This is usually one of the first steps in the financial planning process, we all love luxury and enjoying our day to day, but sometimes it is not feasible. However this does not translate into a meal of bread and water every day! A small sacrifice to your expected outcomes and something small like a $200 reduction of expected usage saves you over $60,000 in savings over ages 65-90.

Increase your working age, this gives you more time to save and compound investment returns

Unfortunately this is an option more and more people are turning to. We are faced with an environment of stagnated wage growth and rising cost of living.The official retirement age was recently raised to 67 years old, and that is an indication of the general trend in the economy.

 

You can save more on a per period basis, e.g 100$ more per month or $1200 more per year.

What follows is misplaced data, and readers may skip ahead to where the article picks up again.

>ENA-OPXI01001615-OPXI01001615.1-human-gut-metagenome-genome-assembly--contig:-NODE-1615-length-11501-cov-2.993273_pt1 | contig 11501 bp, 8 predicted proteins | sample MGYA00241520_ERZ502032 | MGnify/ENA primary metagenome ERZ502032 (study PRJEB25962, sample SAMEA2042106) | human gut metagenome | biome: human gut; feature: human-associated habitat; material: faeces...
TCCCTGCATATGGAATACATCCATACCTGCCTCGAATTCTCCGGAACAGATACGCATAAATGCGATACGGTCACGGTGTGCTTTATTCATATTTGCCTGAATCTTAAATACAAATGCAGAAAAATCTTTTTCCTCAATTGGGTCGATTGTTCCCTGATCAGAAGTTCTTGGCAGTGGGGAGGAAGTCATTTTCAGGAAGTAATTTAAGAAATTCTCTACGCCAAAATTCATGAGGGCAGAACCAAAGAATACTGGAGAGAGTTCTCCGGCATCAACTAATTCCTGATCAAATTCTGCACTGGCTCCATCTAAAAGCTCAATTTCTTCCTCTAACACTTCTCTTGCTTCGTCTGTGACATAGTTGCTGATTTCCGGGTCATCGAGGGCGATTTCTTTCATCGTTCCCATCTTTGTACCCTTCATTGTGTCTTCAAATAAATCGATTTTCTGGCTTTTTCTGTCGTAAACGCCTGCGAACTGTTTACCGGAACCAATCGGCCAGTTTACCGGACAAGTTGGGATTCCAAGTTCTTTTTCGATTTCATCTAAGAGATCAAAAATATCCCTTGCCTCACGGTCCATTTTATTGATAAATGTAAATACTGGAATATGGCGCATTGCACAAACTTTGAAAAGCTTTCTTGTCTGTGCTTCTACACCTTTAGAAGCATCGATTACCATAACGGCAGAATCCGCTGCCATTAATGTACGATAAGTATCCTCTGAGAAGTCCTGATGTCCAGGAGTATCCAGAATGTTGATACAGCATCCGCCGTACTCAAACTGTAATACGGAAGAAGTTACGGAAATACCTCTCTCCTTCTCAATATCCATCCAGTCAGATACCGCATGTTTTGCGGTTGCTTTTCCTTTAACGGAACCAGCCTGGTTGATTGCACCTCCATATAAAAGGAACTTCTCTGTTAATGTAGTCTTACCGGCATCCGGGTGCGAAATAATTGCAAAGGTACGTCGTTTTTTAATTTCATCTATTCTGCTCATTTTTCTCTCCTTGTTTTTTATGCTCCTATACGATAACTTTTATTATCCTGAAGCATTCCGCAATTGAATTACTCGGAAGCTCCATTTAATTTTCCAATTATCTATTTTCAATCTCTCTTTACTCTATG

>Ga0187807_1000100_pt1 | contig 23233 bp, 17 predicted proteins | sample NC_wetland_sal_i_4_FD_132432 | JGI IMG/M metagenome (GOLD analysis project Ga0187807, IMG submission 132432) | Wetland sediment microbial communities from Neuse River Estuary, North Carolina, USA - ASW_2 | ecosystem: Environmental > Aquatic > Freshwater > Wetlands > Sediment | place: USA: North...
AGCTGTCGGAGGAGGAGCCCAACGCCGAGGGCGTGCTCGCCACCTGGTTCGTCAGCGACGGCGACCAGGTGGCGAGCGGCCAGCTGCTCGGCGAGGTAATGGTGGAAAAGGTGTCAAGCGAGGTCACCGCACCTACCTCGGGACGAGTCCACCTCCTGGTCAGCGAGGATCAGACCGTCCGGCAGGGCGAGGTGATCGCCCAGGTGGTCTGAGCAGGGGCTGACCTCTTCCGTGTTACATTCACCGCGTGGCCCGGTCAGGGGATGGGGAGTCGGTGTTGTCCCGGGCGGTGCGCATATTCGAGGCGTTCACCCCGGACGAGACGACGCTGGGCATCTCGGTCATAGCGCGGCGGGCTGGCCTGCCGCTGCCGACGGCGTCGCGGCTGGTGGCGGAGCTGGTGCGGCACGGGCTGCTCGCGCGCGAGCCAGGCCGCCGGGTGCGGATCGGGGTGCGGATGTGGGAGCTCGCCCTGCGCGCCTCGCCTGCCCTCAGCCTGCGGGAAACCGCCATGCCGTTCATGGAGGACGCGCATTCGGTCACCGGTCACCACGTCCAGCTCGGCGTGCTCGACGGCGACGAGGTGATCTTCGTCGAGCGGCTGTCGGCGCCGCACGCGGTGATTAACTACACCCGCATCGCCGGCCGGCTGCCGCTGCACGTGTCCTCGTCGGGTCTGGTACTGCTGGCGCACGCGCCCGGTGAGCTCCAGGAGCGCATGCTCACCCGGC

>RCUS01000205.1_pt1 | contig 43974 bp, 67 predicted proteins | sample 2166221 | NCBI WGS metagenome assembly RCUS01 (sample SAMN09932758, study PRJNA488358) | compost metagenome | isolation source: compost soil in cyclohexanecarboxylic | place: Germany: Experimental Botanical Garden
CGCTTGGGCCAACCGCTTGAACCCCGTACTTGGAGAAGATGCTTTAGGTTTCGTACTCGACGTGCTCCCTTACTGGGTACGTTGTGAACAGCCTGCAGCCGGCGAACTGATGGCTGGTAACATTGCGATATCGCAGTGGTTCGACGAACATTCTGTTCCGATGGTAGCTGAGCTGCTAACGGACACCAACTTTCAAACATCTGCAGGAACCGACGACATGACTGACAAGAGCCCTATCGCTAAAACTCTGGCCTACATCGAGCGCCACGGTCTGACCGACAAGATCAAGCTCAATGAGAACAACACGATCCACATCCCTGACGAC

This is a no-brainer, and I think it is not too hard to explain how saving more every month or year leads to more savings in the future. The lesson here is discipline. For those not able to make lump sums every year, you want to look at making things automatic, saving you time and hesitation on a monthly basis. Starting with a small $25 or $50 investment plan goes a long way for your future.

 

You can take a higher risk in your investments

Instead of locking your funds in a 1,2 or 5 year GIC, you can put them in growth ETFs or mutual funds for the longer term. Increasing the investment rate is definitely something people are more hesitant about, but one thing to keep in mind is the erosion effect of your purchasing power due to inflation. A GIC just does not cut it in today’s low interest rate environment. If you are young, investing from a growth perspective and letting your returns compound over time is the single most important thing you can do for yourself. This means that monthly plan we talked about, or those lump sum savings, need to go in growth ETF’s, or mutual funds or individual stocks. Creating a portfolio with varying amounts of ETF products like the S&P500 Index, the TSX Composite Index and the MSCI World Index should likely go further than any 2.00% GIC will ever do.